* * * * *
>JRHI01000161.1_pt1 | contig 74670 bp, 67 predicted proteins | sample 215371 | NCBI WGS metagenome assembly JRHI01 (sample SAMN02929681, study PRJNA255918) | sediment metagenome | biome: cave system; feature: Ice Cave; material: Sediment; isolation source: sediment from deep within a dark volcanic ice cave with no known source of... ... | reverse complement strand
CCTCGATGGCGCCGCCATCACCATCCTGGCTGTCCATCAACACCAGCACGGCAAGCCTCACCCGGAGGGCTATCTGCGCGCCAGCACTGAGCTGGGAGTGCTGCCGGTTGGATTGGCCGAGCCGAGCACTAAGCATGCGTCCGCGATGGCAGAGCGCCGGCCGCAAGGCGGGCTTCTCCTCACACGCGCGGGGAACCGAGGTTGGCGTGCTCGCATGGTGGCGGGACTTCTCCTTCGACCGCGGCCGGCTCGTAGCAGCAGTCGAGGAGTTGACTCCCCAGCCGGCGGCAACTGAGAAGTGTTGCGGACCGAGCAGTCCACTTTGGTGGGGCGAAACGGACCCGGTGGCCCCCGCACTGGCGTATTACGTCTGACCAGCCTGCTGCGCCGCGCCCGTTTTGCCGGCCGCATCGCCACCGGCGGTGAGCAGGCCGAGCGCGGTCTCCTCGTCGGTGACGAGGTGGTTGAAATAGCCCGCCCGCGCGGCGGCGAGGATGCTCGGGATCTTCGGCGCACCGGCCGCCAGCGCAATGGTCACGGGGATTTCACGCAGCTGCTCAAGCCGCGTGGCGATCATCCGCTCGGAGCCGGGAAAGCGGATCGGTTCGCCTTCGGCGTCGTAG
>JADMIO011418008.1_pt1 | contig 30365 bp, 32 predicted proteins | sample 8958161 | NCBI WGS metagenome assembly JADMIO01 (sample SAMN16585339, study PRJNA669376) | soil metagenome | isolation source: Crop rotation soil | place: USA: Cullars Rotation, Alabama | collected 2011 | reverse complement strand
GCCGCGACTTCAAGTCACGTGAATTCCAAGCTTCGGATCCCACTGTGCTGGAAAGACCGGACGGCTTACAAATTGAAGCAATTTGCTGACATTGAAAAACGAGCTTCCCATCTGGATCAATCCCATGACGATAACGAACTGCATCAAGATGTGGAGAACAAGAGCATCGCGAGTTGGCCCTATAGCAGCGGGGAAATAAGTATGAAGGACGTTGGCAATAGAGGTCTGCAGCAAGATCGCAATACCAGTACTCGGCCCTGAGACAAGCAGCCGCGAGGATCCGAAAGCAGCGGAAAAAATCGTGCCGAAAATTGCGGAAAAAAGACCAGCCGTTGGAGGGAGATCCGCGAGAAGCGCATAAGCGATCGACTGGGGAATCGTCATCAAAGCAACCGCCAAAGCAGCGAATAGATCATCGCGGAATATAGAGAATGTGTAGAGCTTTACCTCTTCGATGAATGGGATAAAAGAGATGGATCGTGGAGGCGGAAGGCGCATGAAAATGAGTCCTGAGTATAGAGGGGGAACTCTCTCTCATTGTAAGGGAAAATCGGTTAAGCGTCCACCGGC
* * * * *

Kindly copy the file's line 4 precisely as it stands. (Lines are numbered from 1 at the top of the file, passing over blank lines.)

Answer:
GCCGCGACTTCAAGTCACGTGAATTCCAAGCTTCGGATCCCACTGTGCTGGAAAGACCGGACGGCTTACAAATTGAAGCAATTTGCTGACATTGAAAAACGAGCTTCCCATCTGGATCAATCCCATGACGATAACGAACTGCATCAAGATGTGGAGAACAAGAGCATCGCGAGTTGGCCCTATAGCAGCGGGGAAATAAGTATGAAGGACGTTGGCAATAGAGGTCTGCAGCAAGATCGCAATACCAGTACTCGGCCCTGAGACAAGCAGCCGCGAGGATCCGAAAGCAGCGGAAAAAATCGTGCCGAAAATTGCGGAAAAAAGACCAGCCGTTGGAGGGAGATCCGCGAGAAGCGCATAAGCGATCGACTGGGGAATCGTCATCAAAGCAACCGCCAAAGCAGCGAATAGATCATCGCGGAATATAGAGAATGTGTAGAGCTTTACCTCTTCGATGAATGGGATAAAAGAGATGGATCGTGGAGGCGGAAGGCGCATGAAAATGAGTCCTGAGTATAGAGGGGGAACTCTCTCTCATTGTAAGGGAAAATCGGTTAAGCGTCCACCGGC